Although high voltage systems pose the greatestrisk, electrical accidents can even occur on lower voltage. It isimportant for technicians to keep alert when working with electricity.

Safetyis not only about compliance. A company’s record is a reflection of itscompetency and productivity. Preventive planning can make work saferand keep employees on the job.

Murphy is the director of environmental, health, and safety for Trane in the Americas. For more information, visit www.Trane.com.

Conflicts Happen

Although these stakeholders have a common vested interest in apositive outcome, they have competing expectations in the execution oftheir respective responsibilities. Therefore, a construction projecttends to be an environment consisting of adversarial entities. As aresult, there are conflicts, disagreements, and claims in construction.

Various studies cite that up to 25% to 30% of all constructionprojects experience serious disputes or claims. Playwright Oscar Wildeonce wrote, “Success is a science; if you have the conditions, you getthe result.”

Creating the right conditions on a project can establish theenvironment necessary for success. An effective way to prevent seriousdisputes—or at least mitigate their impact on project outcome andrelationships—is to structure the project so typical dispute sourcesare minimized.

Those sources can stem from conditions of uncertainty associatedwith the project’s risk allocation, people (experience levels,perspectives, ethics, etc.), or issues associated with the processesundertaken on a project (incomplete scope definition, performance,contract development, etc.).

It takes foresight, research, planning, execution, and even goodfortune to address and eliminate all sources of potential disputes.However, short of perfection, the owner and the FM group shouldassemble a project team that implements best practices in constructionto establish conditions that foster success—understanding that it is amonumental aspiration. Unfortunately, even the best plans go awry.

When Things Fall Apart

A construction project is a complex network of people, contractedparties, competing expectations, allocated risks, document files, andnumerous physical activities. It is inevitable that conflicts willarise on any given project.

And a small conflict can turn into a serious dispute if theconditions for success are impaired by this stumbling block. Once aclaim (a request for compensation for actions considered to be outsideof the contract terms and conditions) or a dispute germinates, itrequires an influx of objectivity and process to move it to resolution.

If negotiations fail to produce a resolution, contracts typicallystipulate the formal process of adjudicating the matter. Frequently,the disputing parties have invested too much emotion in theirrespective positions to reach a settlement amicably.

Dispute Resolution

Under these circumstances, the choices become litigation in a courtof law or Alternative Dispute Resolution (ADR) outside the courtroom.

ADR methods—albeit once considered the alternative to filing alawsuit—are now frequently implemented throughout the court system. Themost common forms of ADR are arbitration or mediation. With heavycaseloads burdening the courts, judges now often mandate mediation as aprecedent effort prior to going to trial.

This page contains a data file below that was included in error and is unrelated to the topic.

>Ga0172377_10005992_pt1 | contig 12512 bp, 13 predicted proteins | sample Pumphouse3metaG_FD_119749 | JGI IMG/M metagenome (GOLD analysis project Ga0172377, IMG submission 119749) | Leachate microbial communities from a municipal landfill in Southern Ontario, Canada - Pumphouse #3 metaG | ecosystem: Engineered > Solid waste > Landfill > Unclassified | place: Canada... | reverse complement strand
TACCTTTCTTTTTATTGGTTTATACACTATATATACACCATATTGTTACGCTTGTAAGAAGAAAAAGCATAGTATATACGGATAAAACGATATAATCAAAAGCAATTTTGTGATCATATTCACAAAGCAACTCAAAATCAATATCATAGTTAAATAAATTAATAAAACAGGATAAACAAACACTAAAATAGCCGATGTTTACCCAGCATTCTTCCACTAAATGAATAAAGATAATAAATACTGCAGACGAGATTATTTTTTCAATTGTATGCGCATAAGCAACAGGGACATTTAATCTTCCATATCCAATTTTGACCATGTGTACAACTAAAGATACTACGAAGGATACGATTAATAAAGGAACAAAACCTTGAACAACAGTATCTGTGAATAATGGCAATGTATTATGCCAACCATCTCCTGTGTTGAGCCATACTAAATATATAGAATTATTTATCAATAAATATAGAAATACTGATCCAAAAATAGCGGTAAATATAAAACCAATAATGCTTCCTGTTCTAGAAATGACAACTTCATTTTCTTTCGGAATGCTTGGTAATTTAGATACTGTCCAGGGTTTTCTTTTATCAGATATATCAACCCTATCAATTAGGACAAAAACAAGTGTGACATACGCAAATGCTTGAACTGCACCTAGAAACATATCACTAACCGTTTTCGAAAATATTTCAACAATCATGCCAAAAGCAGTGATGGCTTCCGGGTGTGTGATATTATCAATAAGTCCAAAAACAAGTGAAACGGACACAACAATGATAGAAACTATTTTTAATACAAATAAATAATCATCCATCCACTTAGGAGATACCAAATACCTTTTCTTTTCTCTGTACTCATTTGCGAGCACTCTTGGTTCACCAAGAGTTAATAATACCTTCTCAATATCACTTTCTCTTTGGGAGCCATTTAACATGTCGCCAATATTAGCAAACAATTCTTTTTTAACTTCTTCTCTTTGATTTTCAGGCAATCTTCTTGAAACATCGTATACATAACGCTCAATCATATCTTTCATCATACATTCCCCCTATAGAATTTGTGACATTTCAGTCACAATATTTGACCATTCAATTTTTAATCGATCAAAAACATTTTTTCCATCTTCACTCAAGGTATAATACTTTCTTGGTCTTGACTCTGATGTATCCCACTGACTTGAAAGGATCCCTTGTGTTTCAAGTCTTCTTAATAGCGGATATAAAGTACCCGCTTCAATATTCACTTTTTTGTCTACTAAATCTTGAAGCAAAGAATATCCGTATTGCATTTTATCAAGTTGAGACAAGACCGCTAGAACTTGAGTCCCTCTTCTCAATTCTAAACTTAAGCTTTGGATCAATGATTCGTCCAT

Here’s a simple overview of common dispute resolution forums:

  • Litigation is a trial in a court of law by which either a judge ora jury of peers is presented each party’s position and then determinesthe outcome.
  • Arbitration is a process where an individual or a panel ofindividuals (very commonly, three) from the construction industry ispresented each party’s position and then determines the outcome.
  • Mediation is nothing more than a structured negotiation that istypically guided and facilitated by a trained mediator. The mediatordoes not render an outcome but works to get the parties involved toagree upon a mutual settlement.

It’s Not About Winning

Outcomes do not always require absolute winners and losers. Often,either or both parties can declare success, since success can bedefined in many different ways.

Nonetheless, success depends upon the combined efforts of how aparty addressed the dispute—both contemporaneously during the projectand subsequently in the dispute resolution forum. A compellingpresentation of one position in litigation or ADR is always underminedif positions, documentation, and notification offered during theproject are inadequate.

Efforts to resolve an issue, whether it is in its infancy or in amature stage, are dictated by many conditions. Preparation, honesty,and consistency are key to resolving a dispute effectively—or perhapseven avoiding one entirely.

Sutton, a registered professional engineer, is executive vice president of Chagrin Falls, OH-based Buric.

 

About FM Issue Contributor

Facility management related issues are often in the news. This monthly feature examines some of the more abstract, non-product concepts and challenges facility managers face in that regard. For more FM Issues, visit this link.